Target Corp has agreed to pay $10 million in order to settle a class-action lawsuit related to a 2013 breach that compromised users’ financial and personal information, according to court documents.
The proposed settlement, which has yet to be heard in federal court, would require Target to deposit the total settlement amount into an escrow account, which the retailer would use to compensate victims at up to $10,000 each.
Those payments would be processed via the use of a dedicated website, where victims would be asked to film out a form and provide “reasonable documentation showing their losses more likely than not arose from the Target data breach (for example, a credit card statement, invoice or receipt)….”
In addition to compensating victims, Target would agree to appoint a chief information security officer, who would oversee the security training of all Target employees, and to maintain a written information security policy.
“We are pleased to see the process moving forward and look forward to its resolution,” said Molly Snyder, Target spokesperson, in a statement to CBS News.
During the 2013 holiday shopping season, the retailer suffered a data breach that compromised at least 40 million credit cards and may have led to the theft of as many as 110 million customers’ personal information, including email addresses and phone numbers.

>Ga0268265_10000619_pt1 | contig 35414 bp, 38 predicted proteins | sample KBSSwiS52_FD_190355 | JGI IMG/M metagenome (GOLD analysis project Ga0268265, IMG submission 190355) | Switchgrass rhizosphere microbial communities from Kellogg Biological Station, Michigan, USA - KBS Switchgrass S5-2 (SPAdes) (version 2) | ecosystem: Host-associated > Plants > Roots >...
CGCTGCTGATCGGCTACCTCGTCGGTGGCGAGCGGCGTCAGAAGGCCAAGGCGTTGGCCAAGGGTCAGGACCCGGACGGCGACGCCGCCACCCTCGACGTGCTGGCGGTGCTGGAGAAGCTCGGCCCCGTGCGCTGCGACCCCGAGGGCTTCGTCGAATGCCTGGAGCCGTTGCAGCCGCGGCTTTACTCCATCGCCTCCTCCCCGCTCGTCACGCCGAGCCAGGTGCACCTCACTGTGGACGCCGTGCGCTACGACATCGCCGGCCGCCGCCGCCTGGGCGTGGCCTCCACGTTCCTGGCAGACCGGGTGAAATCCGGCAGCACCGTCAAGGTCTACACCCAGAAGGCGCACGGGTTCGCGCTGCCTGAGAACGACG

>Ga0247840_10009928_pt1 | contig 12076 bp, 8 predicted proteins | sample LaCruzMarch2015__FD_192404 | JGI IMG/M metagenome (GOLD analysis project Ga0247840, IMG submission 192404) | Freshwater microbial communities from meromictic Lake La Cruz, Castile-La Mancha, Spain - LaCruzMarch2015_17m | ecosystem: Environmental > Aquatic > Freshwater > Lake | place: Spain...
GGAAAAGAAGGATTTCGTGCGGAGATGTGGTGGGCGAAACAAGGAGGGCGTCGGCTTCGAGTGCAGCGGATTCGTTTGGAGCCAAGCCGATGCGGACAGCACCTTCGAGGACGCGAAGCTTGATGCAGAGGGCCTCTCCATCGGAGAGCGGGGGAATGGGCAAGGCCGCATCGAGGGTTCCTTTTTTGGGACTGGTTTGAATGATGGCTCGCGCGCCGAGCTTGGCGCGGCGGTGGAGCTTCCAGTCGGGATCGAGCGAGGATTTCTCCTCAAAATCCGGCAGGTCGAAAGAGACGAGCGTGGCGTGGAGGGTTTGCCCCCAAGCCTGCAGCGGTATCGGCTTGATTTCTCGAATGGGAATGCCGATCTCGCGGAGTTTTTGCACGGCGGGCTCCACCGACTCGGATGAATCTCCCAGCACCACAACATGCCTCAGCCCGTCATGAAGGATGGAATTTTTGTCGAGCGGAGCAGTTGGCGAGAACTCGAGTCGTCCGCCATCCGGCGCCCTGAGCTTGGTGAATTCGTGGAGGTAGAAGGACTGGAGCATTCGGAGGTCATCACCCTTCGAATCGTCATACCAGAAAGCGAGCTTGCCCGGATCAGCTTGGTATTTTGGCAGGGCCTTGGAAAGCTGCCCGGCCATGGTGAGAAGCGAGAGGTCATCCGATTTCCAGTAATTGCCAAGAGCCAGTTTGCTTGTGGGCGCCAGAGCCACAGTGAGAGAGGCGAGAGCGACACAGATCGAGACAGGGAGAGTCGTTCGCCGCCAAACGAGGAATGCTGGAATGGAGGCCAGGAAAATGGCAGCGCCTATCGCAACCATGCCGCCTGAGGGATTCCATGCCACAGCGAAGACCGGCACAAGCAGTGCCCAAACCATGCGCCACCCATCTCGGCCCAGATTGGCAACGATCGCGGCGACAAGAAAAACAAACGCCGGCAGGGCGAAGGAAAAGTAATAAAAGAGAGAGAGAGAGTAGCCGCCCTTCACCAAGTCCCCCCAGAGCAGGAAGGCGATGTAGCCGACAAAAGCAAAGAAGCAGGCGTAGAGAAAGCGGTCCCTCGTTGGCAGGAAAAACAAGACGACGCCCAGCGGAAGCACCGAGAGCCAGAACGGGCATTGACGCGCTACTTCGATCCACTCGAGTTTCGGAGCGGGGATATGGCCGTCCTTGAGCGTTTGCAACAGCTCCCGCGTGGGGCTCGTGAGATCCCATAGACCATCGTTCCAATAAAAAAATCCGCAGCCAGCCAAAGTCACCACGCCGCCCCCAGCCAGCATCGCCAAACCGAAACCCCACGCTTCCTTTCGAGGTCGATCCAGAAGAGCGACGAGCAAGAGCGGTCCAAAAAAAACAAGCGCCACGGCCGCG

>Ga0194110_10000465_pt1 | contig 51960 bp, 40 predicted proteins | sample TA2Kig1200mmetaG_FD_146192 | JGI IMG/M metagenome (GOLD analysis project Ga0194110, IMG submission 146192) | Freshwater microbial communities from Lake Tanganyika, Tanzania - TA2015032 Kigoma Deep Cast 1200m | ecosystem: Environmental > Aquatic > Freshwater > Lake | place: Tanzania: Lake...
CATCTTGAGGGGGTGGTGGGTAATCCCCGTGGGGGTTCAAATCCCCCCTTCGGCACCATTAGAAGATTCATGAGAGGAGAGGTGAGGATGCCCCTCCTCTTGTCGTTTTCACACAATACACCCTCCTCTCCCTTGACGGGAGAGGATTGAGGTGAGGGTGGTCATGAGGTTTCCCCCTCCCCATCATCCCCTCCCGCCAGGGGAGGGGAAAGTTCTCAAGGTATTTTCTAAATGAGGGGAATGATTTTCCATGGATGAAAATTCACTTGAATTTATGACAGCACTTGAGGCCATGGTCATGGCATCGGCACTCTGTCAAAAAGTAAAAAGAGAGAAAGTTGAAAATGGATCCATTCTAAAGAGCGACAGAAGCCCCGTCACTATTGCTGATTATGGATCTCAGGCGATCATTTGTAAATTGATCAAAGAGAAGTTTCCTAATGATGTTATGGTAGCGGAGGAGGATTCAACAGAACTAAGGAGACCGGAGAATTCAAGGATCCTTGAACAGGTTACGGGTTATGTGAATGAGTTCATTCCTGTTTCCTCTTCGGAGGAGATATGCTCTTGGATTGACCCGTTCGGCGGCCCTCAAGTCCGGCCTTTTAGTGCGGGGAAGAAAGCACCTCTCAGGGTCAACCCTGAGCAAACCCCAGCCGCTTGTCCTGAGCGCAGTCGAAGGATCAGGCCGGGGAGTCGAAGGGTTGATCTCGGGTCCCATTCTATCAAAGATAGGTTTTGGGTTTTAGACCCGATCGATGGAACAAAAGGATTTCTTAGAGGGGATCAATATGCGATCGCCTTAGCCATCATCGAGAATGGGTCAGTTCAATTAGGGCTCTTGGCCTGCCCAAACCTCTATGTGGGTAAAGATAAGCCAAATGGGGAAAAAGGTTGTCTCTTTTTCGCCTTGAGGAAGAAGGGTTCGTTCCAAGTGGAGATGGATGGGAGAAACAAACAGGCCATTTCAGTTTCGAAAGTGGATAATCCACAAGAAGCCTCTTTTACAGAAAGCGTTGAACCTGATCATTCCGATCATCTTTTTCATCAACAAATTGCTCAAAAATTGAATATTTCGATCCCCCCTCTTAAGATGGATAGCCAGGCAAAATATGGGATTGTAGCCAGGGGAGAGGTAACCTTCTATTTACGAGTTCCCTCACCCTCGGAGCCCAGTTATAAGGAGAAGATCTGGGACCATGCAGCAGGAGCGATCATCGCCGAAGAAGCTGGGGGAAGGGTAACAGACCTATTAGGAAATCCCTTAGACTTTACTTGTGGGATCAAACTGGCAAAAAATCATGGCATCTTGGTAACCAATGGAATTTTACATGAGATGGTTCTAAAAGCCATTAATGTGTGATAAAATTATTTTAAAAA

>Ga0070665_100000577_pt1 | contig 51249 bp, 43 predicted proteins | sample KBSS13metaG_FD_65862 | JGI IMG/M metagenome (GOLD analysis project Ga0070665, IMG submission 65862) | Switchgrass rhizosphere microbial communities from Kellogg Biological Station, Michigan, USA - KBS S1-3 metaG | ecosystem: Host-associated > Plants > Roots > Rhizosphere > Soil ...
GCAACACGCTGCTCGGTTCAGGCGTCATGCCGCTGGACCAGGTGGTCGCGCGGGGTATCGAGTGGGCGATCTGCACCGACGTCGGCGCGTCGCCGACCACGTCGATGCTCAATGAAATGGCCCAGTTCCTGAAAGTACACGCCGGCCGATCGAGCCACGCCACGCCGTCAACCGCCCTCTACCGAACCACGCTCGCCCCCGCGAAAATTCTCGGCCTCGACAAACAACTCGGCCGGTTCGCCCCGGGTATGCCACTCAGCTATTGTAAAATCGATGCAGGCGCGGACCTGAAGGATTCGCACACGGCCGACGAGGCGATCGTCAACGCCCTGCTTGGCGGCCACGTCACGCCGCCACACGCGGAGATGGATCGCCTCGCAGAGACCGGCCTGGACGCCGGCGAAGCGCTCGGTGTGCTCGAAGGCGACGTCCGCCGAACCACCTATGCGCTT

A staff report released by the Senate Commerce, Science and Transportation Committee in spring of last year reveals that Target failed to respond to reports of malware being installed on its systems and ignored other warnings of how the attackers would exfiltrate customers’ stolen data.
Despite this apparent negligence, Target worked to prevent victims from filing a class-action lawsuit in response to the breach, claiming that they could not establish any injury. However, a U.S. judge rejected the retailer’s argument back in December, a decision which effectively allowed victims to sue Target.
A $10 million proposal would see that each victim receives some compensation. Even so, Target may still face legal action originating from banks, which might seek to recover their losses after those responsible for the breach made fraudulent purchases using customers’ stolen credit cards